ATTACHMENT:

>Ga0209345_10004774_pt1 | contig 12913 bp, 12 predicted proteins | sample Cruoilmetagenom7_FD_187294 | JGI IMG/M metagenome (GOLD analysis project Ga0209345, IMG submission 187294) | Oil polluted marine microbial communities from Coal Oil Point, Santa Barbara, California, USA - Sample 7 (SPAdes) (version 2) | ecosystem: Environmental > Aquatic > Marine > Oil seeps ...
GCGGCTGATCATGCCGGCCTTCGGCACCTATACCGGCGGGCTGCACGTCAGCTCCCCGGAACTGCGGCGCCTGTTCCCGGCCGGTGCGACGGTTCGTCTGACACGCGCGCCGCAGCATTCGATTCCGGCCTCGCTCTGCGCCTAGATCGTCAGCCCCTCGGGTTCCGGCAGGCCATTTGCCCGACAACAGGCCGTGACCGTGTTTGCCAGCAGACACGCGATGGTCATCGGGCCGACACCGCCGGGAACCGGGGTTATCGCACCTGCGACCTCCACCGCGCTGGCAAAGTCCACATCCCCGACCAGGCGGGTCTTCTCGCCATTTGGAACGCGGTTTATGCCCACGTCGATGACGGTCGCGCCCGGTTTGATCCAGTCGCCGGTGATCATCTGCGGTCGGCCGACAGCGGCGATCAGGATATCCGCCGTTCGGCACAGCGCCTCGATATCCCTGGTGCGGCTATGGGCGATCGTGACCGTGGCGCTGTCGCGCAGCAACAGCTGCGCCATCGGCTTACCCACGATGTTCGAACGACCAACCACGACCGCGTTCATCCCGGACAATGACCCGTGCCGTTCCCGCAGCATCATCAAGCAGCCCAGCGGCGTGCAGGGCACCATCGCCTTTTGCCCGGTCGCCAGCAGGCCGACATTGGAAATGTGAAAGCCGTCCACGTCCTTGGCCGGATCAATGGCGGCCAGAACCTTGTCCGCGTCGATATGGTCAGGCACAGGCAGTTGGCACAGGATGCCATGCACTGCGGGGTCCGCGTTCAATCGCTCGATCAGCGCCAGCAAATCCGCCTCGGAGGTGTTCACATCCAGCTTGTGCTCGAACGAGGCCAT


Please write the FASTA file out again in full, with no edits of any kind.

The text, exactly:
>Ga0209345_10004774_pt1 | contig 12913 bp, 12 predicted proteins | sample Cruoilmetagenom7_FD_187294 | JGI IMG/M metagenome (GOLD analysis project Ga0209345, IMG submission 187294) | Oil polluted marine microbial communities from Coal Oil Point, Santa Barbara, California, USA - Sample 7 (SPAdes) (version 2) | ecosystem: Environmental > Aquatic > Marine > Oil seeps ...
GCGGCTGATCATGCCGGCCTTCGGCACCTATACCGGCGGGCTGCACGTCAGCTCCCCGGAACTGCGGCGCCTGTTCCCGGCCGGTGCGACGGTTCGTCTGACACGCGCGCCGCAGCATTCGATTCCGGCCTCGCTCTGCGCCTAGATCGTCAGCCCCTCGGGTTCCGGCAGGCCATTTGCCCGACAACAGGCCGTGACCGTGTTTGCCAGCAGACACGCGATGGTCATCGGGCCGACACCGCCGGGAACCGGGGTTATCGCACCTGCGACCTCCACCGCGCTGGCAAAGTCCACATCCCCGACCAGGCGGGTCTTCTCGCCATTTGGAACGCGGTTTATGCCCACGTCGATGACGGTCGCGCCCGGTTTGATCCAGTCGCCGGTGATCATCTGCGGTCGGCCGACAGCGGCGATCAGGATATCCGCCGTTCGGCACAGCGCCTCGATATCCCTGGTGCGGCTATGGGCGATCGTGACCGTGGCGCTGTCGCGCAGCAACAGCTGCGCCATCGGCTTACCCACGATGTTCGAACGACCAACCACGACCGCGTTCATCCCGGACAATGACCCGTGCCGTTCCCGCAGCATCATCAAGCAGCCCAGCGGCGTGCAGGGCACCATCGCCTTTTGCCCGGTCGCCAGCAGGCCGACATTGGAAATGTGAAAGCCGTCCACGTCCTTGGCCGGATCAATGGCGGCCAGAACCTTGTCCGCGTCGATATGGTCAGGCACAGGCAGTTGGCACAGGATGCCATGCACTGCGGGGTCCGCGTTCAATCGCTCGATCAGCGCCAGCAAATCCGCCTCGGAGGTGTTCACATCCAGCTTGTGCTCGAACGAGGCCAT